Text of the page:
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Givlaari, Rybelsus lead crowded CHMP recommendations

EU regulator delivered 15 positive opinions and no rejections


The latest meeting of the Committee for Medicinal Products for Human Use (CHMP) dished out positive recommendations all round, with no medicines receiving a negative opinion. 

The European Medicines Agency’s (EMA) CHMP recommended an impressive 15 new medicines for approval, as it convened for its first meeting of the year.

Leading the flurry of recommendations was Givlaari (givosiran), Alnylam’s second RNAi drug, for acute hepatic porphyria.

Porphyrias are genetic metabolic disorders caused by an enzyme deficiency in the haem pathway, that leads to a build-up of toxic porphyrin molecules in the body, causing attacks that lead to tissue and organ damage. Hepatic porphyrias are those in which the deficiency occurs in the liver.

Following the CHMP recommendation, it will become the first treatment for acute hepatic prophyria in adults and adolescents aged 12 years and older.

Joining Givlaari with a positive recommendation was Rybelsus (semaglutide), Novo Nordisk’s once-daily oral formulation of its injectable GLP-1 agonist semaglutide.

The diabetes treatment is bolstered not only by its convenience, but also by data which shows that it outperformed other drugs for type 2 diabetes.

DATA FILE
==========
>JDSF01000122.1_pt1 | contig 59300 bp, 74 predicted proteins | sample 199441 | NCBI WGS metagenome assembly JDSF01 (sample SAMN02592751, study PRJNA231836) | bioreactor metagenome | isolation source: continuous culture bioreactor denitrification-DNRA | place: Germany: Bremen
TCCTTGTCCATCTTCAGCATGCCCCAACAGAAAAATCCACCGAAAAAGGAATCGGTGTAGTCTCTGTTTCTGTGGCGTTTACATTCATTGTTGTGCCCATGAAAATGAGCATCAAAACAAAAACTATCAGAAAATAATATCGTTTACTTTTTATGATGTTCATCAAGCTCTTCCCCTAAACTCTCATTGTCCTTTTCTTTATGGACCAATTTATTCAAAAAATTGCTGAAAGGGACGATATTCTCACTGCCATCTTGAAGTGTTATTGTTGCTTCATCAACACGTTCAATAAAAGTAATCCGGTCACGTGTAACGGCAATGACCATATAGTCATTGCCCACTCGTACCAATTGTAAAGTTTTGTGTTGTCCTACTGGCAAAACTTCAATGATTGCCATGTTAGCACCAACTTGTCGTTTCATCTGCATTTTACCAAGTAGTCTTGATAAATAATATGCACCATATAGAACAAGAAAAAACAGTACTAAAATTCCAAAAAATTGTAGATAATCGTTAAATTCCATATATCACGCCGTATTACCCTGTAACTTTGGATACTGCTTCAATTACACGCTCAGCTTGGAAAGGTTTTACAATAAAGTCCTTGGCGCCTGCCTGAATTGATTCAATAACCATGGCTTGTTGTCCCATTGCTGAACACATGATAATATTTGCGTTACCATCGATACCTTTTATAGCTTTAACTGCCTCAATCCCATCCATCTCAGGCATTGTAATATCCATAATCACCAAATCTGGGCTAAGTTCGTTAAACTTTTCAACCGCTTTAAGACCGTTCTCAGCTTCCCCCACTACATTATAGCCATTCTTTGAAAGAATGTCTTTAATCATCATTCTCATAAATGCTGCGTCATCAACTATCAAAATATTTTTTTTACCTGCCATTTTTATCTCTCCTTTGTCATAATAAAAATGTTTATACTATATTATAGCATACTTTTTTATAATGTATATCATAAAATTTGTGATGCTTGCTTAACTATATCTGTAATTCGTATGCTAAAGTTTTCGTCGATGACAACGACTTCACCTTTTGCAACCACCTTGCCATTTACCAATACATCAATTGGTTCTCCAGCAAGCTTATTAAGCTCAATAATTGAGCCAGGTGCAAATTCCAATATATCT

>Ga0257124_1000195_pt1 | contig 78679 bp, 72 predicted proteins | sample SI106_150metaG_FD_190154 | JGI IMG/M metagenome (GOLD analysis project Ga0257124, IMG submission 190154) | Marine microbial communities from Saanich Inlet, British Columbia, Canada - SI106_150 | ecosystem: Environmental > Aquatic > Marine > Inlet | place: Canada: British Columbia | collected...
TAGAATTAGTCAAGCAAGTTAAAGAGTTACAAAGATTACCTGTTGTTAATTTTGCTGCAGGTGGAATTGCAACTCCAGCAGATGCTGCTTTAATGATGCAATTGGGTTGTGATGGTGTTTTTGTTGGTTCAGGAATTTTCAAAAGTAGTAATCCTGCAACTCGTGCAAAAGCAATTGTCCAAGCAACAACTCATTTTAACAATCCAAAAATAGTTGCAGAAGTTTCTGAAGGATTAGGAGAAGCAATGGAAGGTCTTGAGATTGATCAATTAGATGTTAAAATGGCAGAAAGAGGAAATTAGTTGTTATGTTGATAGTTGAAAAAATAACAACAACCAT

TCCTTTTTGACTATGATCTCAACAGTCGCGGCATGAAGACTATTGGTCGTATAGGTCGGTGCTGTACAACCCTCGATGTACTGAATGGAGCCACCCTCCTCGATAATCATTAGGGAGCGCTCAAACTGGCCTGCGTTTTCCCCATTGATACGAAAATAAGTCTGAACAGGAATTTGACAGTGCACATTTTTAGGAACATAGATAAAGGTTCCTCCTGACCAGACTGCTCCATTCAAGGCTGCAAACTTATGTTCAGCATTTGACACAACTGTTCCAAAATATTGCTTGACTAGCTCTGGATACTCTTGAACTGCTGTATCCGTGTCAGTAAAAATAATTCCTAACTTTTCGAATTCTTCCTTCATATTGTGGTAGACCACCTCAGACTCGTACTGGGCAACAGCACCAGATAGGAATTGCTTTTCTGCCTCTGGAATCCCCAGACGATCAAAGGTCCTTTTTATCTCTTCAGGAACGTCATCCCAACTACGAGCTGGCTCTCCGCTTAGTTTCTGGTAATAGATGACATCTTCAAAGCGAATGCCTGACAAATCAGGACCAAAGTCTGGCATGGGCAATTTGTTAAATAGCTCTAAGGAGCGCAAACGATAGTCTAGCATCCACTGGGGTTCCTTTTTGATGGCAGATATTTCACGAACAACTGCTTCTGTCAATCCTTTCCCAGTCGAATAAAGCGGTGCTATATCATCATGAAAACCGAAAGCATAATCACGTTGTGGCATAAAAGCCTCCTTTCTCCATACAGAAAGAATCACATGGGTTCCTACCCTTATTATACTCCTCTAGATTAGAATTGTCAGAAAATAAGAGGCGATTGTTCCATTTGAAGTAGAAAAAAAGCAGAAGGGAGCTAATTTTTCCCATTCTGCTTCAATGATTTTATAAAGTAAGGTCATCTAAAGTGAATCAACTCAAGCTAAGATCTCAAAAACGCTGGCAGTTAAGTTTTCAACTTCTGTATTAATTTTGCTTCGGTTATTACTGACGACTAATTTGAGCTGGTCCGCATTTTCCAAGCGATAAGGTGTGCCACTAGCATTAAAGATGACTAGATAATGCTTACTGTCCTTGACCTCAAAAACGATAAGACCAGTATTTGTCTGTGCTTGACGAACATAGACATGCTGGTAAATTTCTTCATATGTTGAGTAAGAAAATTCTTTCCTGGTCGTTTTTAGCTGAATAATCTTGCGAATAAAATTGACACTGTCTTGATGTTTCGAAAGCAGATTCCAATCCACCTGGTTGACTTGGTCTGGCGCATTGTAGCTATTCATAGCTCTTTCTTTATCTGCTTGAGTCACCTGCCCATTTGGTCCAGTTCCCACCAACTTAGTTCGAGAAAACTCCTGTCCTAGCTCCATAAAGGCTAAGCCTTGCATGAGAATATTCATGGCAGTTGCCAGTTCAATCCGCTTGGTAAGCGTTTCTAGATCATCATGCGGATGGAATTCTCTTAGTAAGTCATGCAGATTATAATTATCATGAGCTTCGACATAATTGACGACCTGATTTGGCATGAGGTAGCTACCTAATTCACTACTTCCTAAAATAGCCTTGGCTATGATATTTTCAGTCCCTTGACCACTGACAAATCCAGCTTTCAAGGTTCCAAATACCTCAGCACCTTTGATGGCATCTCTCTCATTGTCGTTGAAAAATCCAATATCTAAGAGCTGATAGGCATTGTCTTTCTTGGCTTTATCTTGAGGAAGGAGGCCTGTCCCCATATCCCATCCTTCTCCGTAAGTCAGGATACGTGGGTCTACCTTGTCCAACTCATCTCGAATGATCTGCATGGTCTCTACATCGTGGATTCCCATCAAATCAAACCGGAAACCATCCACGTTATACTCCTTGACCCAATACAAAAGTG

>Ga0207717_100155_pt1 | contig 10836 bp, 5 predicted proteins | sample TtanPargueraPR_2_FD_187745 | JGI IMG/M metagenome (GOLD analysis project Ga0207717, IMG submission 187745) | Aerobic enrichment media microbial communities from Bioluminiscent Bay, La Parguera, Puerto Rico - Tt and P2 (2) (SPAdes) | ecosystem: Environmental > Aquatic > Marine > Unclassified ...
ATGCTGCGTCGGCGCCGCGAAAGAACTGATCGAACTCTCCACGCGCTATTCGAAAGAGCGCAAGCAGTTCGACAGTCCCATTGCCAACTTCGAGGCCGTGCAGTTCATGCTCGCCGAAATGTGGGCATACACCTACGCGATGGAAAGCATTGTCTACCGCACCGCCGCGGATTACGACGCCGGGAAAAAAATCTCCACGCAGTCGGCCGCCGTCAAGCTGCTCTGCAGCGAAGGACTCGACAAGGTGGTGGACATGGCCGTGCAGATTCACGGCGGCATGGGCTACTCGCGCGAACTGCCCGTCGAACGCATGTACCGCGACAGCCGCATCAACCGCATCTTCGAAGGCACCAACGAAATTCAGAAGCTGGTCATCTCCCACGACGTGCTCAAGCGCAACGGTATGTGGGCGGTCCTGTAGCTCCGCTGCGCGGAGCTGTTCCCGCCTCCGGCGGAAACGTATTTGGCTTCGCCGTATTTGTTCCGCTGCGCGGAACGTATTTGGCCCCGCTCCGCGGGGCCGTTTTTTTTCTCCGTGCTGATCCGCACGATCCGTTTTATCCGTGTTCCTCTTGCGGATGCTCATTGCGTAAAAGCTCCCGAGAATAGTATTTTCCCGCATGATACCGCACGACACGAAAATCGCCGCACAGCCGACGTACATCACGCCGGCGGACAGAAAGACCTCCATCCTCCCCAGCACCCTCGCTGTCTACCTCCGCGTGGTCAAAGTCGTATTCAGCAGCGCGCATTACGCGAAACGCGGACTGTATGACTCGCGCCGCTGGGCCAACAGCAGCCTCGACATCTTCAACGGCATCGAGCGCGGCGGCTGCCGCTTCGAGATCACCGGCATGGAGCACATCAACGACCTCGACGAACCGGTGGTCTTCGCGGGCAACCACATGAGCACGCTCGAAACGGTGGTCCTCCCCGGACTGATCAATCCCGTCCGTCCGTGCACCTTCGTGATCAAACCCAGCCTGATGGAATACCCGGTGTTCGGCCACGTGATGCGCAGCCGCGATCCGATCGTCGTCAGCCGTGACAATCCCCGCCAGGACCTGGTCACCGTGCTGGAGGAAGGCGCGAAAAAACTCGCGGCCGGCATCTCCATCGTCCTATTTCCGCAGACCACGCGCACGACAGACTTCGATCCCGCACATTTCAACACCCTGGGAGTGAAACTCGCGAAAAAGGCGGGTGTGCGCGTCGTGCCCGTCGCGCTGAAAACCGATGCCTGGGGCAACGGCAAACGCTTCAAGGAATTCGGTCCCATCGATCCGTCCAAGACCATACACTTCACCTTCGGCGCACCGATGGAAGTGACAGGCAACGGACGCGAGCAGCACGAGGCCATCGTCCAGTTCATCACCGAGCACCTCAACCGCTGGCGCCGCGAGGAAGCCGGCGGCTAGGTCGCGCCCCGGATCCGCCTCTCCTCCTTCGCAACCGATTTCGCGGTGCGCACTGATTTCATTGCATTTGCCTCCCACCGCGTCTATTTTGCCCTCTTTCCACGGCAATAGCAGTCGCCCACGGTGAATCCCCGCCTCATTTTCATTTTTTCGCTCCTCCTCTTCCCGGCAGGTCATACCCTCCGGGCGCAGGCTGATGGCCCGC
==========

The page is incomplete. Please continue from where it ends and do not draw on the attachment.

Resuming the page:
In Novo’s Pioneer programme of the drug, people treated with Rybelsus achieved greater blood glucose reductions compared to Merck & Co’s DPP-4 inhibitor Januvia (sitagliptin), Boehringer Ingelheim and Eli Lilly’s SGLT2 inibitor Jardiance (empagliflozin) and Victoza, as well as placebo.

The CHMP also recommended PaxVax’s cholera vaccine Vaxchora for prophylaxis against choleam and Eli Lilly’s new fast-acting mealtime insulin Liumjev, to improve glycemic control in diabetes in adults.

Other notable recommendations include Bayer’s Nubeqa (darolutamide), which has been recommended for approval as a treatment for prostate cancer. Nubeqa will go head-to-head in the non-metastatic castration-resistant prostate cancer market with J&J’s Erleada (apalutamide), as well as Pfizer/Astellas’ Xtandi (enzalutamide).

Biosimilar and generic medicines also had a wildly favourable turn in this month’s recommendations – this includes Pfizer’s biosimilar Ruxience (rituximab) for the treatment of non-Hodgkin’s lymphoma and a host of other indications, as well as azacitidine betapharm (azacytidine) and azacitidine Mylan (azacitidine) for the treatment of a number of blood cancers.

Also of note was the quiet withdrawal of an application for extended use of Keytruda (pembrolizumab) in oesophageal cancer. The EMA reportedly determined that the data supporting the application were not sufficient to prove the treatment increased survival in the targeted population.

Article by
Lucy Parsons

3rd February 2020

From: Regulatory



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